Bruce66423 writes "From the article: 'In a statement to MPs on Monday about last week's European summit in Brussels, where he warned of the dangers of a "lah-di-dah, airy-fairy view" about the dangers of leaks, the prime minister said his preference was to talk to newspapers rather than resort to the courts. But he said it would be difficult to avoid acting if newspapers declined to heed government advice.' So that will achieve something won't it? Don't these politicians understand that blocking publication in just the UK achieves nothing? The information is held outside the UK, and will be published there; all he's doing is showing his real colors."
Daniel_Stuckey writes "Republican Congressman Jim Sensenbrenner will introduce an anti-NSA bill tomorrow in the House, and if it makes its winding way to becoming law, it will be a big step towards curtailing the NSA's bulk metadata collection. Wisconsin Rep. Sensenbrenner, along with 60 co-sponsors, aims to amend one section of the Patriot Act, Section 215, in a bill known as the United and Strengthening America by Fulfilling Rights and Ending Eavesdropping, Dragnet Collection, and Online Monitoring Act — also known by its less-clunky acronym version, the USA Freedom Act."
sfcrazy writes "Austria's Big Brother Awards awarded the coveted Big Brother Award to Ubuntu's founder Mark Shuttleworth for Ubuntu Dash's privacy reducing online extensions to local searches." From the article: "What’s bad here and raises question here is that despite repeated requests Canonical refused to make the tracking option opt-in. The feature is installed and enabled by default so the moment one install Ubuntu it starts sending info to Canonical servers until the user deliberately disables it."
An anonymous reader writes "A class action lawsuit against Apple, Google and a number of other high-profile tech companies has been given the green light by U.S. District Judge Lucy Koh. The lawsuit stems from anti-poaching agreements that Apple a number of tech companies entered into from 2005 through 2009. Parties to the agreement all promised not to recruit employees from one another. The companies involved include Apple, Intel, Google, Intuit, Pixar, Lucasfilm, and Adobe."
MarkWhittington writes "Glenn Reynolds, the purveyor of Instapundit, asked the pertinent question, 'If big government can put a man on the moon, why can't it put up a simple website without messing it up?' The answer, as it turns out, is a rather simple one. The Apollo program, that President John F. Kennedy mandated to put a man on the moon and return him to the Earth, was a simple idea well carried out for a number of reasons. The primary one was that Congress did not pass a 1,800 or so page bill backed up by a mind-numbing amount of regulations mandating how NASA would do it. The question of how to conduct the lunar voyages was left up to the engineers at NASA and the aerospace industry at the time. The government simply provided the resources necessary to do the job and a certain degree of oversight. Imagine if President Obama had stated, 'I believe the nation should commit itself to the goal of enabling all Americans to access affordable health insurance' but then left the how to do it to some of the best experts in health care and economics without partisan interference."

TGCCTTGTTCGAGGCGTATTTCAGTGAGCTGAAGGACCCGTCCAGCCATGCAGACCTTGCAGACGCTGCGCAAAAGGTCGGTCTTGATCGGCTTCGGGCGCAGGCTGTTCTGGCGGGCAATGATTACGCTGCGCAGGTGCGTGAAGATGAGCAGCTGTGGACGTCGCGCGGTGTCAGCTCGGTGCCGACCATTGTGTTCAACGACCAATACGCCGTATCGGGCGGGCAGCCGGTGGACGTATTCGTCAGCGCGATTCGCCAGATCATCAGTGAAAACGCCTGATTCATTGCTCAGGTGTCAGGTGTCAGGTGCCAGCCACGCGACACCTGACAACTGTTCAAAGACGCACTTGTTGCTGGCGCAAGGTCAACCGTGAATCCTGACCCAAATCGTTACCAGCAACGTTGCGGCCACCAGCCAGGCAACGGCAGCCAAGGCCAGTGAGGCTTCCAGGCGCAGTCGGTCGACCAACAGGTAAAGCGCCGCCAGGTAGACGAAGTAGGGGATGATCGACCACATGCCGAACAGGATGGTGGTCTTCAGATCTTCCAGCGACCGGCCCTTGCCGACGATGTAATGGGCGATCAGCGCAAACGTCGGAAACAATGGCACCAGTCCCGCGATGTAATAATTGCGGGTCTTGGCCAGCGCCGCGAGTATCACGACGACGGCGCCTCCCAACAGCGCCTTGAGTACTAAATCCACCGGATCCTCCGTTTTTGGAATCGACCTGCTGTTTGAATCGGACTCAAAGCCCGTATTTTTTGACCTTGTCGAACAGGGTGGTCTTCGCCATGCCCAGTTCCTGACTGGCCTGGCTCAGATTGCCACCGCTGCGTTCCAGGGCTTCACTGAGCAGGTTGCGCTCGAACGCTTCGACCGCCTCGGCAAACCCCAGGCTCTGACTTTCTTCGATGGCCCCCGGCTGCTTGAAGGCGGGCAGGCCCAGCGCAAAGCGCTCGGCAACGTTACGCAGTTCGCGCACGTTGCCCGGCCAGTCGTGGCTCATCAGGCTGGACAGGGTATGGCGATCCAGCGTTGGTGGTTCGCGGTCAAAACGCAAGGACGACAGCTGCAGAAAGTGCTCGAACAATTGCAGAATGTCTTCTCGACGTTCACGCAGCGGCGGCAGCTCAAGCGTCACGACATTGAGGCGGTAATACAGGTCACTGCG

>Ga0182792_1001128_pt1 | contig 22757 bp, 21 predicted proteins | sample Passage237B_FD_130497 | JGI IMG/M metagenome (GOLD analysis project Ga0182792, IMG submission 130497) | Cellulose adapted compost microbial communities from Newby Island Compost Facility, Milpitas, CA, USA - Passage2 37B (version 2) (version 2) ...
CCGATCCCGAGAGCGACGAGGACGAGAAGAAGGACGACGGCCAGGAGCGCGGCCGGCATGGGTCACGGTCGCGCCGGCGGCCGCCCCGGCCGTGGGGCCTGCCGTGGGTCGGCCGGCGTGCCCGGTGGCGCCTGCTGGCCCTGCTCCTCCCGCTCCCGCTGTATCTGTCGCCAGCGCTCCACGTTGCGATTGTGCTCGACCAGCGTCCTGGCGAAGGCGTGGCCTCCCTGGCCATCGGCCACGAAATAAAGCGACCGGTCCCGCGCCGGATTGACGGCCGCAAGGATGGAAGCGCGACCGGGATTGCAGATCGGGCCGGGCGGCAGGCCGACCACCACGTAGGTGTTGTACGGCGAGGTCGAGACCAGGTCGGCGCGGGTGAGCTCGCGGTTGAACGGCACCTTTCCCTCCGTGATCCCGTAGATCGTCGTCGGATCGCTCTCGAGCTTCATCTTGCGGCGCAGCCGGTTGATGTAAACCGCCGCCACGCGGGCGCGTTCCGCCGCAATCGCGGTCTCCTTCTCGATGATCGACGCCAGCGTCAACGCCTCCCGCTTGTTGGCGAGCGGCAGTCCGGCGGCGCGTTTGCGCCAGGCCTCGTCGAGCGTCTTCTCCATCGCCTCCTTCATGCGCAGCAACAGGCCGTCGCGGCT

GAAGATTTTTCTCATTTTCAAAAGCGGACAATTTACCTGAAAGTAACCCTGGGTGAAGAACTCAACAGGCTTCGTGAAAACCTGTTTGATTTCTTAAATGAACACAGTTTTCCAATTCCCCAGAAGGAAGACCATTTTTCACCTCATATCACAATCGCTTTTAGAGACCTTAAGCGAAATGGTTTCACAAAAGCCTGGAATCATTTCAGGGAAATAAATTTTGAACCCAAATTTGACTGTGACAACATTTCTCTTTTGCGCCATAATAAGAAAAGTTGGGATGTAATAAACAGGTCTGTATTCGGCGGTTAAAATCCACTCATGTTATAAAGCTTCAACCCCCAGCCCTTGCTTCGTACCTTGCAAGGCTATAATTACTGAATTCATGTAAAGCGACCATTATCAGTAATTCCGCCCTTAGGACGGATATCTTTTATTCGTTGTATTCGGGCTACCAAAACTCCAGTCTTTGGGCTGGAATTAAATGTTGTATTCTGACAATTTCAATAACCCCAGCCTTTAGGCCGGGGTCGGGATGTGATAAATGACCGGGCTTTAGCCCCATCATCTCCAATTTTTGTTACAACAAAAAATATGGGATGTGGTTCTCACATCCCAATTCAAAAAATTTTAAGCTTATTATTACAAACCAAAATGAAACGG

rtoz writes "It wasn't the US government breaking into the private communications of former French President Nicolas Sarkozy, according to top secret documents unearthed by Edward Snowden and published in Le Monde – it was the Israelis. A four-page internal précis regarding a visit to Washington by two top French intelligence officials denies the NSA or any US intelligence agency was behind the May 2012 attempted break-in – which sought to implant a monitoring device inside the Elysee Palace's communications system – but instead fingers the Israelis, albeit indirectly. A few days back, Le Monde reported that the NSA Intercepted French Telephone Calls 'On a Massive Scale' ."
Daniel_Stuckey writes "There's definitely something strange about the video's attempt at looking/sounding like a NOVA episode. Alexander, who defended the agency at Black Hat this summer and recently announced his retirement next year, takes care to emphasize the agency's privacy compliance precautions and oversight. 'We have not had any willful or knowing violations in those programs,' he says referring to sections 215 and 702 of the Patriot Act, which relate to the telephone metadata and PRISM programs respectively. 'There have been [violations] in other programs, but not in those two.'"
An anonymous reader writes "The NSA sought the Japanese government's cooperation to wiretap fiber-optic cables carrying phone and data across the Asia-Pacific region but the request was rejected. The NSA wanted to intercept personal information including Internet activity and phone calls passing through Japan from Asia including China. The Japanese government refused because it was illegal and would need to involve a massive number of private sector workers. Article 35 of the Japanese Constitution protects against illegal search and seizure."
First time accepted submitter pupsocket writes "Yesterday the German newspaper of record, Frankfurter Allgemeine, reported that the President told German Chancellor Merkel that he would have stopped the tap on her phone had he known about it. Today, another German paper, Bild am Sonntag, quoted U.S. Intelligence sources that the President had been briefed in 2010. 'Obama did not halt the operation but rather let it continue,' the newspaper quoted a high-ranking NSA official as saying."